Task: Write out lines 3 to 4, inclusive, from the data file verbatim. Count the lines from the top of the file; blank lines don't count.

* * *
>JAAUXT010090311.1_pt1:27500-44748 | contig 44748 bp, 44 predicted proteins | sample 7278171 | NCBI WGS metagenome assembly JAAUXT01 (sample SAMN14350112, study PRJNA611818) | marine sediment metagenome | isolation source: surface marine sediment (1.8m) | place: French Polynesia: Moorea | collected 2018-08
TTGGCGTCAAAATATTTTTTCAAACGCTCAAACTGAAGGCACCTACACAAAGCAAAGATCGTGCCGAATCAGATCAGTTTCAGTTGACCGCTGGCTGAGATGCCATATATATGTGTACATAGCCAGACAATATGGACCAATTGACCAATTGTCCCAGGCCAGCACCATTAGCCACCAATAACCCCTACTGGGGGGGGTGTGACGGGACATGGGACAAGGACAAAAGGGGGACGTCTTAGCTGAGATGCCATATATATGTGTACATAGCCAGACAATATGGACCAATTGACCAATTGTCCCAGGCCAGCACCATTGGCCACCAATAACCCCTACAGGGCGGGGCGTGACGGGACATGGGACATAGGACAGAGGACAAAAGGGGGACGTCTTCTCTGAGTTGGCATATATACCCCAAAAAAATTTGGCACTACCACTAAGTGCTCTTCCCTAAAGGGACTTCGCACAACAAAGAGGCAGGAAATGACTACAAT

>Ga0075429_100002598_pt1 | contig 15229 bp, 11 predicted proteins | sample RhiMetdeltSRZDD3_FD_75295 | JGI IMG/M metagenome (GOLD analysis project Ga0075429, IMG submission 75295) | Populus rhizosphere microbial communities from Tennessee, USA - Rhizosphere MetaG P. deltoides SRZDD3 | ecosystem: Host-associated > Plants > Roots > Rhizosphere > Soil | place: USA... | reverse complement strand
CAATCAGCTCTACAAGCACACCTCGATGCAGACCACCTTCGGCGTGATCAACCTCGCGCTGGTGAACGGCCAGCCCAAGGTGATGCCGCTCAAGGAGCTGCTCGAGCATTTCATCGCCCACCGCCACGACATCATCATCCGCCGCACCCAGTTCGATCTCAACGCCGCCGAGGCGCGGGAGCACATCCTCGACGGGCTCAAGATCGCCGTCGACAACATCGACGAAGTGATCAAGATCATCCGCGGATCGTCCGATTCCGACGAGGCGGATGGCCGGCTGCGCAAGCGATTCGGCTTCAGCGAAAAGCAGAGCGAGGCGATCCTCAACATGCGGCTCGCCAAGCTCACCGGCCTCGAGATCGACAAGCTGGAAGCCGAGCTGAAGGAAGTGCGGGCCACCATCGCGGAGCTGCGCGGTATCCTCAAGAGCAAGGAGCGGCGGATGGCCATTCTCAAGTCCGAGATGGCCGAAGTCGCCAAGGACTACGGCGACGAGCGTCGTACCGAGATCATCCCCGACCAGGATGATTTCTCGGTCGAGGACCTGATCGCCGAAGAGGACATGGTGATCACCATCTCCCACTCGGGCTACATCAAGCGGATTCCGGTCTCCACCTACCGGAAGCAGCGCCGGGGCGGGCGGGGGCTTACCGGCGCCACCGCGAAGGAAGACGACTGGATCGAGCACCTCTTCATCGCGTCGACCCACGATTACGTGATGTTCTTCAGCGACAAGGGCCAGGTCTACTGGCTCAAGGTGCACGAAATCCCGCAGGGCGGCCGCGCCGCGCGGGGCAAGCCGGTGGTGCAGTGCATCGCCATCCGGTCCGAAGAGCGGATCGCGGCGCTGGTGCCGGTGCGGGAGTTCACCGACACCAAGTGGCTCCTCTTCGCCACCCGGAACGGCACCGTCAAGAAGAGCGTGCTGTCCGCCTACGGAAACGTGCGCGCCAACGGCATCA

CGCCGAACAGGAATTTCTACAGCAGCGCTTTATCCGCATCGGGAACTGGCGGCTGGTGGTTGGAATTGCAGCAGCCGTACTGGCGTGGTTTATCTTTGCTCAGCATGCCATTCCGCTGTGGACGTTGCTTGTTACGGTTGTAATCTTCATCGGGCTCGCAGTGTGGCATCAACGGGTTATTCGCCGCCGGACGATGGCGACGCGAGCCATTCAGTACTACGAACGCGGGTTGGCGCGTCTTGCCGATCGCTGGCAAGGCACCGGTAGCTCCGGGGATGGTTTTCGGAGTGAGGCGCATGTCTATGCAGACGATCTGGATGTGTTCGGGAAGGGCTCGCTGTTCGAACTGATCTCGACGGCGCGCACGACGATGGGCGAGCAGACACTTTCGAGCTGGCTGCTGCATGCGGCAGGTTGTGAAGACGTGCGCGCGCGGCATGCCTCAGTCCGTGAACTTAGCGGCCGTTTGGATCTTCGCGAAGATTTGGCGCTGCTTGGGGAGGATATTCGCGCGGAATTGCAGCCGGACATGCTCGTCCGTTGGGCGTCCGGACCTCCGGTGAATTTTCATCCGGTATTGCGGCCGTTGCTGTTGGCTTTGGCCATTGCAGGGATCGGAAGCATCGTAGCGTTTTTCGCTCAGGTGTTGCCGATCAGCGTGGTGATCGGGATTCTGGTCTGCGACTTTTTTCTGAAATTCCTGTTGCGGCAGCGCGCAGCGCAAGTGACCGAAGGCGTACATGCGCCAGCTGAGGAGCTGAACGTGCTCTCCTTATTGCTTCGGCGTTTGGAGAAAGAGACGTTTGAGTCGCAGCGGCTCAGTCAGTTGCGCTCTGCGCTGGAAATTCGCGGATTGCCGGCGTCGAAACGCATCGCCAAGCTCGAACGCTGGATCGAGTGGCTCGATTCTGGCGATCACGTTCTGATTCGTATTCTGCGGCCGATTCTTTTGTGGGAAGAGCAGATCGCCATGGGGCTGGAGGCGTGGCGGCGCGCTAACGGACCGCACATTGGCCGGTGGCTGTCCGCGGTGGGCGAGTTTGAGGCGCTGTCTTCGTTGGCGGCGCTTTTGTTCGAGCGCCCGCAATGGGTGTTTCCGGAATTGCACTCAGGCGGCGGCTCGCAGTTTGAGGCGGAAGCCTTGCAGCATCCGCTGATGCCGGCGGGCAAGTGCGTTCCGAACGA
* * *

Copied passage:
>Ga0075429_100002598_pt1 | contig 15229 bp, 11 predicted proteins | sample RhiMetdeltSRZDD3_FD_75295 | JGI IMG/M metagenome (GOLD analysis project Ga0075429, IMG submission 75295) | Populus rhizosphere microbial communities from Tennessee, USA - Rhizosphere MetaG P. deltoides SRZDD3 | ecosystem: Host-associated > Plants > Roots > Rhizosphere > Soil | place: USA... | reverse complement strand
CAATCAGCTCTACAAGCACACCTCGATGCAGACCACCTTCGGCGTGATCAACCTCGCGCTGGTGAACGGCCAGCCCAAGGTGATGCCGCTCAAGGAGCTGCTCGAGCATTTCATCGCCCACCGCCACGACATCATCATCCGCCGCACCCAGTTCGATCTCAACGCCGCCGAGGCGCGGGAGCACATCCTCGACGGGCTCAAGATCGCCGTCGACAACATCGACGAAGTGATCAAGATCATCCGCGGATCGTCCGATTCCGACGAGGCGGATGGCCGGCTGCGCAAGCGATTCGGCTTCAGCGAAAAGCAGAGCGAGGCGATCCTCAACATGCGGCTCGCCAAGCTCACCGGCCTCGAGATCGACAAGCTGGAAGCCGAGCTGAAGGAAGTGCGGGCCACCATCGCGGAGCTGCGCGGTATCCTCAAGAGCAAGGAGCGGCGGATGGCCATTCTCAAGTCCGAGATGGCCGAAGTCGCCAAGGACTACGGCGACGAGCGTCGTACCGAGATCATCCCCGACCAGGATGATTTCTCGGTCGAGGACCTGATCGCCGAAGAGGACATGGTGATCACCATCTCCCACTCGGGCTACATCAAGCGGATTCCGGTCTCCACCTACCGGAAGCAGCGCCGGGGCGGGCGGGGGCTTACCGGCGCCACCGCGAAGGAAGACGACTGGATCGAGCACCTCTTCATCGCGTCGACCCACGATTACGTGATGTTCTTCAGCGACAAGGGCCAGGTCTACTGGCTCAAGGTGCACGAAATCCCGCAGGGCGGCCGCGCCGCGCGGGGCAAGCCGGTGGTGCAGTGCATCGCCATCCGGTCCGAAGAGCGGATCGCGGCGCTGGTGCCGGTGCGGGAGTTCACCGACACCAAGTGGCTCCTCTTCGCCACCCGGAACGGCACCGTCAAGAAGAGCGTGCTGTCCGCCTACGGAAACGTGCGCGCCAACGGCATCA